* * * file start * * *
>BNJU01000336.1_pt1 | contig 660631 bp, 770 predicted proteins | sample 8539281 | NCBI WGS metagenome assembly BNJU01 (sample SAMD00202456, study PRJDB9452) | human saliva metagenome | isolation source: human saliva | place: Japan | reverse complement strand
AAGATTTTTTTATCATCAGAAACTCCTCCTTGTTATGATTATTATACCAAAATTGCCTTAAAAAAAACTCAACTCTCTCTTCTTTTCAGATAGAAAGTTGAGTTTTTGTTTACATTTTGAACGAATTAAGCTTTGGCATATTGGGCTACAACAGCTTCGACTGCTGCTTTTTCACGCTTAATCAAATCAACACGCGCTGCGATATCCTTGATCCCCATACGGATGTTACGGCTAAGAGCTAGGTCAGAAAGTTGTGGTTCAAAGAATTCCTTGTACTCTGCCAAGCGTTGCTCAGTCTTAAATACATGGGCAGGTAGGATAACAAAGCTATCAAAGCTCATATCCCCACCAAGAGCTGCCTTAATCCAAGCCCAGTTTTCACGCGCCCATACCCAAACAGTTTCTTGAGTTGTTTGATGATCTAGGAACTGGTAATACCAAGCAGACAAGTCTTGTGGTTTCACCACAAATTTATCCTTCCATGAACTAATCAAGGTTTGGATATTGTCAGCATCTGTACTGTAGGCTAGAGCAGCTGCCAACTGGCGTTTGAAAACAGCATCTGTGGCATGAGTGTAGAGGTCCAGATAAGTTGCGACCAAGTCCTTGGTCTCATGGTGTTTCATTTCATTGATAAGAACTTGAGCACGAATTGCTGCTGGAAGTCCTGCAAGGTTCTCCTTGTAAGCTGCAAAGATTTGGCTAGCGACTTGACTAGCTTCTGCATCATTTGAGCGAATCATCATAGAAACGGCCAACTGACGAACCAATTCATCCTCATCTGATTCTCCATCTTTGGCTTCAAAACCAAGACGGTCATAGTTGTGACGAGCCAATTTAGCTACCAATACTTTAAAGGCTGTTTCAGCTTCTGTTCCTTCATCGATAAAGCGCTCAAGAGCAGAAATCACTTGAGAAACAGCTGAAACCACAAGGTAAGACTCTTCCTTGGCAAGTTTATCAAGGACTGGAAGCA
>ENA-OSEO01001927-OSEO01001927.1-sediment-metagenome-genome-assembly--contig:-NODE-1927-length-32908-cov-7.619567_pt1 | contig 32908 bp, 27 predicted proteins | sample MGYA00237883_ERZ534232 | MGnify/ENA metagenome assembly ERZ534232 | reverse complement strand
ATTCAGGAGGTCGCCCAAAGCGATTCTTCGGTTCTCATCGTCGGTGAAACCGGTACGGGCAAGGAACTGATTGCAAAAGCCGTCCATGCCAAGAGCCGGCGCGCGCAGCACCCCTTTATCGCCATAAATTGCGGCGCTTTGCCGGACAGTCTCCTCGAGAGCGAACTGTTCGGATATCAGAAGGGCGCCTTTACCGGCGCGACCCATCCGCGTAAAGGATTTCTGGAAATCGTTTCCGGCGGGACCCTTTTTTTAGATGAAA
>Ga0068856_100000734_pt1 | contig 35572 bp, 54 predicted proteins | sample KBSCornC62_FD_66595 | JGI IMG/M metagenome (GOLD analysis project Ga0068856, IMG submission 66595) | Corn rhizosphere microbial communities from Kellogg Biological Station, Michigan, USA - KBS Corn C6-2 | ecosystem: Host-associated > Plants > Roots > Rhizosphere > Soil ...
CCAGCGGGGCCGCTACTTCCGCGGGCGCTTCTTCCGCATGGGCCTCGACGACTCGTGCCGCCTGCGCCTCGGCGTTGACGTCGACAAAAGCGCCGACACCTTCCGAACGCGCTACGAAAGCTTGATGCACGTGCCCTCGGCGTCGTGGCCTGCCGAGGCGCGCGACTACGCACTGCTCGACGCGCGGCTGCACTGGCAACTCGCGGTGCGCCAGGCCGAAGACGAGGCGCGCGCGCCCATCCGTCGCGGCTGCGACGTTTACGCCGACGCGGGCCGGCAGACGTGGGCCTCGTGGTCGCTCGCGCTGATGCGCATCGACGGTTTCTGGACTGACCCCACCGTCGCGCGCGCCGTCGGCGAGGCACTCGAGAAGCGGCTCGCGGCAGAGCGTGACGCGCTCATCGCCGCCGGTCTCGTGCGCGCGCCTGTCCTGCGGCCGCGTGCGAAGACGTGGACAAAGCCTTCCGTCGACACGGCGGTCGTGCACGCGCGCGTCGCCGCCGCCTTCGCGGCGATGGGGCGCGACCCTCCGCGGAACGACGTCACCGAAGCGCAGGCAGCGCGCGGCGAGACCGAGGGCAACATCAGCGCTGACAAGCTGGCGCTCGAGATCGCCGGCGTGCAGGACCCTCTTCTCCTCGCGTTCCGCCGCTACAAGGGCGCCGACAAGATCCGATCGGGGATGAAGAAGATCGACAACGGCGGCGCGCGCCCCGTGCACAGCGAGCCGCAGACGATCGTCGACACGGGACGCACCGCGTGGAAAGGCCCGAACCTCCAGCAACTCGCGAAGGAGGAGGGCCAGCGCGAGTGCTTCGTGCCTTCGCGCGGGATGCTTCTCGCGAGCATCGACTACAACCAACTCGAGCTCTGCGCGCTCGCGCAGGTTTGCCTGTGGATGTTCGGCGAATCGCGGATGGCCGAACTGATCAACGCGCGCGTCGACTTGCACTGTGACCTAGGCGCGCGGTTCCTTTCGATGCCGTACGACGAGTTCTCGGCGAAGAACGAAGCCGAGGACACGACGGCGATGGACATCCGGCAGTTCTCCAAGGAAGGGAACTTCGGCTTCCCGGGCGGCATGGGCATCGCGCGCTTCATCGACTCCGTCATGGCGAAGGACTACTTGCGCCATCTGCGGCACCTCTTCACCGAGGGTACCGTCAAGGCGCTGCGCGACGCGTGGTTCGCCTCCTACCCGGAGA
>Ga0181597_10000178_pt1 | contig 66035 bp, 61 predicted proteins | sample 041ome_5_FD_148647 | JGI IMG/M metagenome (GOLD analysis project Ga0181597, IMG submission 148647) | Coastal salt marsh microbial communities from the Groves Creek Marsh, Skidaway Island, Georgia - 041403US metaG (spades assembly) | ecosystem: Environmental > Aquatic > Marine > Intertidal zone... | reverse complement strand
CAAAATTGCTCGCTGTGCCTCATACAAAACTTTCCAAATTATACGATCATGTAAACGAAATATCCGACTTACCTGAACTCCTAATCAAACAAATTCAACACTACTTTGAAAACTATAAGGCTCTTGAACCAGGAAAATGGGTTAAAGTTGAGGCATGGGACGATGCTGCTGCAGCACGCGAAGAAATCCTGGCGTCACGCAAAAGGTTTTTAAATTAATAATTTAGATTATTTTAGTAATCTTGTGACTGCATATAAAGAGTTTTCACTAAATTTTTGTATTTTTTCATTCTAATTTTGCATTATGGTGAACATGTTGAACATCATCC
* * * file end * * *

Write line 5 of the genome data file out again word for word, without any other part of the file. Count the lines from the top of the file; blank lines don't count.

>Ga0068856_100000734_pt1 | contig 35572 bp, 54 predicted proteins | sample KBSCornC62_FD_66595 | JGI IMG/M metagenome (GOLD analysis project Ga0068856, IMG submission 66595) | Corn rhizosphere microbial communities from Kellogg Biological Station, Michigan, USA - KBS Corn C6-2 | ecosystem: Host-associated > Plants > Roots > Rhizosphere > Soil ...